Cursor freezing at random

Some users have experienced a longstanding issue in which the cursor freezes on the screen, seemingly at random intervals. The problem generally forces a system restart.

Some users have experienced a longstanding issue in which the cursor freezes on the screen, seemingly at random intervals. The problem generally forces a system restart.

Apple Discussions poster arthurms writes:

"Quite often my mouse cursor freezes up on the screen and my only remedy seems to be to shut down and reboot."

This problem has persisted since Mac OS X 10.5.2 for some users, and while recent updates have reduced the prevalence of this problem, it still occurs. It seems this issue is not necessarily systemwide; it occurs in certain applications, such as older Firefox version, and the login window more than others. As such, the relevant fixes for this problem can be hard to pinpoint, but the following may help affected users.

Fixes and Workarounds

Unplug and replug the mouse Unplugging all peripheral devices including the mouse and then plugging the mouse back in (trying different USB ports if necessary), may help restore the mouse functionality; however, if not then users will have to restart. While users have resorted to restarting the computer by holding the power button down, this is not a recommended way to restart, since it has the potential to harm the system. Instead, users can bring up the shutdown menu by pressing "ctrl-eject" on their keyboards. When the shutdown options display, users can press spacebar to restart or enter to shut down. Alternately, users can send the shutdown command to the computer via the Terminal. To do this, press command-spacebar to open Spotlight, and then enter "Terminal" to search for the terminal application. Upon opening this application users should enter "shutdown -r now" to immediately reboot the system. While this command does not allow the whole system to properly shut down and as such should be used sparingly and only when necessary, it is still better than holding the power key.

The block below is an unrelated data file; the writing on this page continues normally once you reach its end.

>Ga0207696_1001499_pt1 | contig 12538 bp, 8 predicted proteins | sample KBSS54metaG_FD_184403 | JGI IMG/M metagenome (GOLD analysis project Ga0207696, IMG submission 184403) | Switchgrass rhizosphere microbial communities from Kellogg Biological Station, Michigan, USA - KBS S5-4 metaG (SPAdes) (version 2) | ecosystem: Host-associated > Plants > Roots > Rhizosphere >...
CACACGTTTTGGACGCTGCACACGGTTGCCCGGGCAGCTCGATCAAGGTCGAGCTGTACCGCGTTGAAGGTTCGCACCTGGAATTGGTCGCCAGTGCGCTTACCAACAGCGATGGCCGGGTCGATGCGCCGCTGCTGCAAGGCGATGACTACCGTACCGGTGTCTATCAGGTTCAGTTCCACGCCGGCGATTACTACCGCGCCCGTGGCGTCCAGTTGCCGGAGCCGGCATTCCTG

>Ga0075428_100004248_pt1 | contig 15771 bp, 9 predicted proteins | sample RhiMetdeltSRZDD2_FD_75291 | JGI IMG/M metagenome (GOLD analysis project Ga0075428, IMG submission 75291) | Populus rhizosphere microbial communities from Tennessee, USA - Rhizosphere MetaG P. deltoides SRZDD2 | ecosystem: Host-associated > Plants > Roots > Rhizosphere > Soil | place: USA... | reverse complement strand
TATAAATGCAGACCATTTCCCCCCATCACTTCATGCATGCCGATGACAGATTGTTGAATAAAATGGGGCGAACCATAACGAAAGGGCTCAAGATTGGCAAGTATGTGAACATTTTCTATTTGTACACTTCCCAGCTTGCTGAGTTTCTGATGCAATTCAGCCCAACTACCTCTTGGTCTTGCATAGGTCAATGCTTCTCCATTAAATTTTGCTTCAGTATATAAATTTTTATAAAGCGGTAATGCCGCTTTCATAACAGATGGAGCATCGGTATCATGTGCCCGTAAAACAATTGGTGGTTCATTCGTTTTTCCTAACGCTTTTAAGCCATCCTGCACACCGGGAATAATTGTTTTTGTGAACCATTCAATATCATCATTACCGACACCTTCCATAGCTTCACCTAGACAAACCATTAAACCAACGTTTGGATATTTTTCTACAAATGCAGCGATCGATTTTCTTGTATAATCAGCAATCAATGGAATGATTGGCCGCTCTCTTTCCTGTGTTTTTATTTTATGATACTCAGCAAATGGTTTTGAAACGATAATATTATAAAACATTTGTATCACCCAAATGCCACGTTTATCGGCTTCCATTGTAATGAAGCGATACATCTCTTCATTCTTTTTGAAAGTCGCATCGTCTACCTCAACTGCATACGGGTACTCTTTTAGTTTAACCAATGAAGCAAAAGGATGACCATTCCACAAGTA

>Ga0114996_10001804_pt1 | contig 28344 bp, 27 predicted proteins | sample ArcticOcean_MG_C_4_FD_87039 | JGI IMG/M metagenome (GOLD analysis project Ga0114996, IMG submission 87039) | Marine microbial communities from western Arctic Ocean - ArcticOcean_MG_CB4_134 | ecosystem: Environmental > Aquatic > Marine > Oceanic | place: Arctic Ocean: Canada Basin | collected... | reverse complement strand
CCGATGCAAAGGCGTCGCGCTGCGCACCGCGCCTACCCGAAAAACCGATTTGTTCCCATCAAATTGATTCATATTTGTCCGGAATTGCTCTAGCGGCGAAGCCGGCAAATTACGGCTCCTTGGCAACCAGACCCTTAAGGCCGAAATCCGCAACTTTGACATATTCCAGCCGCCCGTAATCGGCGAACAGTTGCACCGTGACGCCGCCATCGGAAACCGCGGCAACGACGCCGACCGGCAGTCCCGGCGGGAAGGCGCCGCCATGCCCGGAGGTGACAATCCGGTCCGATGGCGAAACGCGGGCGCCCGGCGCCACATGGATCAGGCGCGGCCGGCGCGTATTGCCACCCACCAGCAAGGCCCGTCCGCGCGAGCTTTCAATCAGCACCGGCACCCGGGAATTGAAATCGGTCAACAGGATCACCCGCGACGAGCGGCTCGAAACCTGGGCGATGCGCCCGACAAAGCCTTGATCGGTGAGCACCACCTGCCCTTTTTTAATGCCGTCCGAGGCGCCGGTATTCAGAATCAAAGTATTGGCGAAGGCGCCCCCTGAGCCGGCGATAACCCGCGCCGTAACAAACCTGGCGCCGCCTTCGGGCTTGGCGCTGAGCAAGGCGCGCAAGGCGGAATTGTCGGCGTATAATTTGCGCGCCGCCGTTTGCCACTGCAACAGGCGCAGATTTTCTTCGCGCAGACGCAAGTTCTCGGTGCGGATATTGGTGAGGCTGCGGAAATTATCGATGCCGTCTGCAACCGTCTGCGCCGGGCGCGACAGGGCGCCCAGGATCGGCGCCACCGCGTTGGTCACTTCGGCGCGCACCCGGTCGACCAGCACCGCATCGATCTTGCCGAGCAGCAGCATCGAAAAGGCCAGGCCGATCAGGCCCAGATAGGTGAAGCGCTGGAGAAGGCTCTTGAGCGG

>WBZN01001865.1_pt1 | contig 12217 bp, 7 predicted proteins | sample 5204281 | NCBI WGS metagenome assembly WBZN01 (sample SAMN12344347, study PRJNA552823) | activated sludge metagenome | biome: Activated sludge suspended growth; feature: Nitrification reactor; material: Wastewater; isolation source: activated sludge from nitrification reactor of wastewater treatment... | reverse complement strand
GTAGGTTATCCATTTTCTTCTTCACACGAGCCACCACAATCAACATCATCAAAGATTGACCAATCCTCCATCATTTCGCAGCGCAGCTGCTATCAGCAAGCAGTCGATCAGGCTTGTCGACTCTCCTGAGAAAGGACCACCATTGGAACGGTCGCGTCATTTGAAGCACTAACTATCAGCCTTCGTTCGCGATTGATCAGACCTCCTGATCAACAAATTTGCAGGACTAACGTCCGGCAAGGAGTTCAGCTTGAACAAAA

Update driver software For users with third-party mice, updating the driver software may help the situation. If there are no updates from the manufacturer, users can try other driver software such as USBOverdrive (http://www.usboverdrive.com/).

Update affected applications Some users had this problem with version 2 of the Firefox browser, and upon updating to version 3 found that the problem's frequency was greatly reduced. As such, if any application has this problem, we recommended that users update the application, or reinstall the it if there are no updates available.

Reset the PRAM The PRAM on the computer stores some mouse-related parameters that load before the user-specific settings are loaded. If there are conflicts or faults in these settings, it is possible this could lead to problematic mouse behavior. To reset the PRAM, reboot the computer and hold the options-command-P-R keys all at once. The computer will reset and make the boot chimes continually as long as these keys are held. After a few resets, release the keys and allow the computer to boot normally. The mouse settings should be set to their defaults, along with some other system settings such as audio volume.

Reduce mouse tracking speed Some users have found this problem seems to be lessened if the tracking speeds in the computer are reduced. While this indicates problems with the mouse driver, it could be a matter of problematic hardware as well that leads to the freezes when sampled at certain rates by the computer. In the "Keyboard and Mouse" system preferences, reduce the mouse speed a little and see if it helps the situation.

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